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Homunculus Nebula

October 21, 2015

In the 1840s, the star known today as Eta Carina put on quite a show: It became the second-brightest star in the night sky, shining many times brighter than ever before. Over the next few decades, though, it faded from sight — only a telescope could reveal its feeble glow.

Those two episodes are related. And we’re still watching them play out.

Eta Carina consists of two giant stars. The biggest is about 90 times more massive than the Sun, and five million times brighter.

The star is so energetic, in fact, that it’s unstable. That caused it to blow out two giant bubbles of hot gas — the outburst seen in the 1840s. The bubbles contain enough material to make a dozen or more Suns.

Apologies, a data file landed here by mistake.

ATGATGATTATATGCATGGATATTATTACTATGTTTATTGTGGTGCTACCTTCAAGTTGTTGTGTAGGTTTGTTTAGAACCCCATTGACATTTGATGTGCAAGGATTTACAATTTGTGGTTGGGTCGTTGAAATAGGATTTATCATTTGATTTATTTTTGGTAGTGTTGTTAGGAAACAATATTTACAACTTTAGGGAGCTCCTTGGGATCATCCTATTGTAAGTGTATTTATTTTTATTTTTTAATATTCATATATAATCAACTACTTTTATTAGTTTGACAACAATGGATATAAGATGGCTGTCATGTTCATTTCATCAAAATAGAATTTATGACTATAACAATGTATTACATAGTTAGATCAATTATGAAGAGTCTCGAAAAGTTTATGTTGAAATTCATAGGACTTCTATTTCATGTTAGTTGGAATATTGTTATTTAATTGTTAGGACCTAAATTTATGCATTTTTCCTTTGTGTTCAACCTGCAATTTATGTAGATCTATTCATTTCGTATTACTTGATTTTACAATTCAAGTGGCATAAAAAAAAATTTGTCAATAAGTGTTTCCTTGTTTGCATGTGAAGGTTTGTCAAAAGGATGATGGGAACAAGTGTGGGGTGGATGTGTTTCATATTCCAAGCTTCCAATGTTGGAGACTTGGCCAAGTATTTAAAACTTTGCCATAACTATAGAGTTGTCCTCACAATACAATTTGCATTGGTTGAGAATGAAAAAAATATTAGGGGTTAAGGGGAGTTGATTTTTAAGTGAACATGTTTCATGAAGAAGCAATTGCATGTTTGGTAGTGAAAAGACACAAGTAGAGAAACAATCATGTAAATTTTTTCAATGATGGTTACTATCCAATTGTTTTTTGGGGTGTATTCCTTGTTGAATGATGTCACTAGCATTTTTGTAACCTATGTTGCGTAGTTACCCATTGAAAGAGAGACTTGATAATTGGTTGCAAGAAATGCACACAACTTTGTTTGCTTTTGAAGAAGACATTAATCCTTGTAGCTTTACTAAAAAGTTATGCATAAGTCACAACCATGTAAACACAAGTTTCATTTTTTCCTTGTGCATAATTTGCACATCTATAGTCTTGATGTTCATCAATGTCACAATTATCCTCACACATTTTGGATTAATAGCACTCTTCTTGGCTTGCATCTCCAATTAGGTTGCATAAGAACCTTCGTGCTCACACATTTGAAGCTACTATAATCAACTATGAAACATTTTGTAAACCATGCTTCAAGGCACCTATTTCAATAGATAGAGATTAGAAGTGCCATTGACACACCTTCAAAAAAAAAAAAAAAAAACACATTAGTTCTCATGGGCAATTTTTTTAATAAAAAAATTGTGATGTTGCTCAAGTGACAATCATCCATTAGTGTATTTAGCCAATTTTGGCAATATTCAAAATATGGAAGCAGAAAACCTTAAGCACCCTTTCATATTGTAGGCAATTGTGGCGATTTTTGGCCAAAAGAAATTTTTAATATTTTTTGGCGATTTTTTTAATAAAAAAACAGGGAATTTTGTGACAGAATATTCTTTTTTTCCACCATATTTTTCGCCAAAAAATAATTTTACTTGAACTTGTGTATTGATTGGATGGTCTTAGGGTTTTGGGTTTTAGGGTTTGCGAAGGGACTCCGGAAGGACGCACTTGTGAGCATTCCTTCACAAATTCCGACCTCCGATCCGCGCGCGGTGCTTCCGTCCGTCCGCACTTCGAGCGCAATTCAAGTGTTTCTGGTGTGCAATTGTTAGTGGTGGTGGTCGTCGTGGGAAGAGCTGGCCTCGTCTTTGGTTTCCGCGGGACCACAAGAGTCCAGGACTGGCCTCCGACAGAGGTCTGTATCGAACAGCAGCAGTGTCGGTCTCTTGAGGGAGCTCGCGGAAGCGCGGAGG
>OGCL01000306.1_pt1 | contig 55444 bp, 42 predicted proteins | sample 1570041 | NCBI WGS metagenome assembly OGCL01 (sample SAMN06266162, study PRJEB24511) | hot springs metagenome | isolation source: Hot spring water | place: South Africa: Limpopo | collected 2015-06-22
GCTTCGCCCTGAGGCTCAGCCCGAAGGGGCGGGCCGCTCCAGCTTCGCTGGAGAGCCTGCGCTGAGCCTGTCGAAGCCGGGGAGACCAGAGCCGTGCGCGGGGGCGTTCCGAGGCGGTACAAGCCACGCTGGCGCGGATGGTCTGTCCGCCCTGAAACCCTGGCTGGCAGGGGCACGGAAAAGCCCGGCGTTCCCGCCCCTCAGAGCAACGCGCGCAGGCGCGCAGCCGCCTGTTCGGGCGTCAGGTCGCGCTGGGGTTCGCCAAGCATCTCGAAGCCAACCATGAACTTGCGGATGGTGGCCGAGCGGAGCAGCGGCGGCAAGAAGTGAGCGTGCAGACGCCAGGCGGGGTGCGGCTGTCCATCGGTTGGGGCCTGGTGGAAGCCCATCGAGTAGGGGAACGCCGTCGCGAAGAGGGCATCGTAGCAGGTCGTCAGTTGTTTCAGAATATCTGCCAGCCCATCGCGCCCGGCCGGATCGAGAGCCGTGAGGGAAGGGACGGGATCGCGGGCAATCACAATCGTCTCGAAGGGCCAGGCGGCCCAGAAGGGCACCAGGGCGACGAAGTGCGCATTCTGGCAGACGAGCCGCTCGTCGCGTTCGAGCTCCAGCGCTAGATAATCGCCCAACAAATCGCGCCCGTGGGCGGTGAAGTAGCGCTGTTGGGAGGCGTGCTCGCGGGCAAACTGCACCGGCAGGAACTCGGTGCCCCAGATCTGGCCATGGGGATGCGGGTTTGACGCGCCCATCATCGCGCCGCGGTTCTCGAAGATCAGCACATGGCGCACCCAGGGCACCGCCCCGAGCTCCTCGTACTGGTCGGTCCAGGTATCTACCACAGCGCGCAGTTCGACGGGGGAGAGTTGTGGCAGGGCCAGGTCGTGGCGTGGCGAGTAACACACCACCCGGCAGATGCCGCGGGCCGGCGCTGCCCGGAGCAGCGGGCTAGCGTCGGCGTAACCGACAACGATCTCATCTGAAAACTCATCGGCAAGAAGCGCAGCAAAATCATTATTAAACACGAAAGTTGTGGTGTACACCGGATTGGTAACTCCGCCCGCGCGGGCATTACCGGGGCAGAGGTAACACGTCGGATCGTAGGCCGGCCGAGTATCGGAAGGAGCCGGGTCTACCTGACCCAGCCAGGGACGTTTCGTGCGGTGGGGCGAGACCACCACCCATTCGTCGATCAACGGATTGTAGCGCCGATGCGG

Over time, the bubbles expanded and began to cool. That allowed some of the gas to clump together to form solid grains, known as dust. The gas and dust hid the two stars from view. In fact, it wasn’t until a few years ago that astronomers knew the system consisted of two stars instead of one.

Astronomers in the 1940s described the shape of this complex as a “homunculus” — a shape resembling a little man. Seen through today’s telescopes, though, it looks more like a dumbbell or a peanut — twin lobes of material flanking the stars.

Today, the Homunculus Nebula has expanded enough to allow more light from the stars to escape into space. So Eta Carina is once again visible to the unaided eye — a faint pinpoint surrounded by a cocoon of its own making.

Script by Damond Benningfield, Copyright 2015

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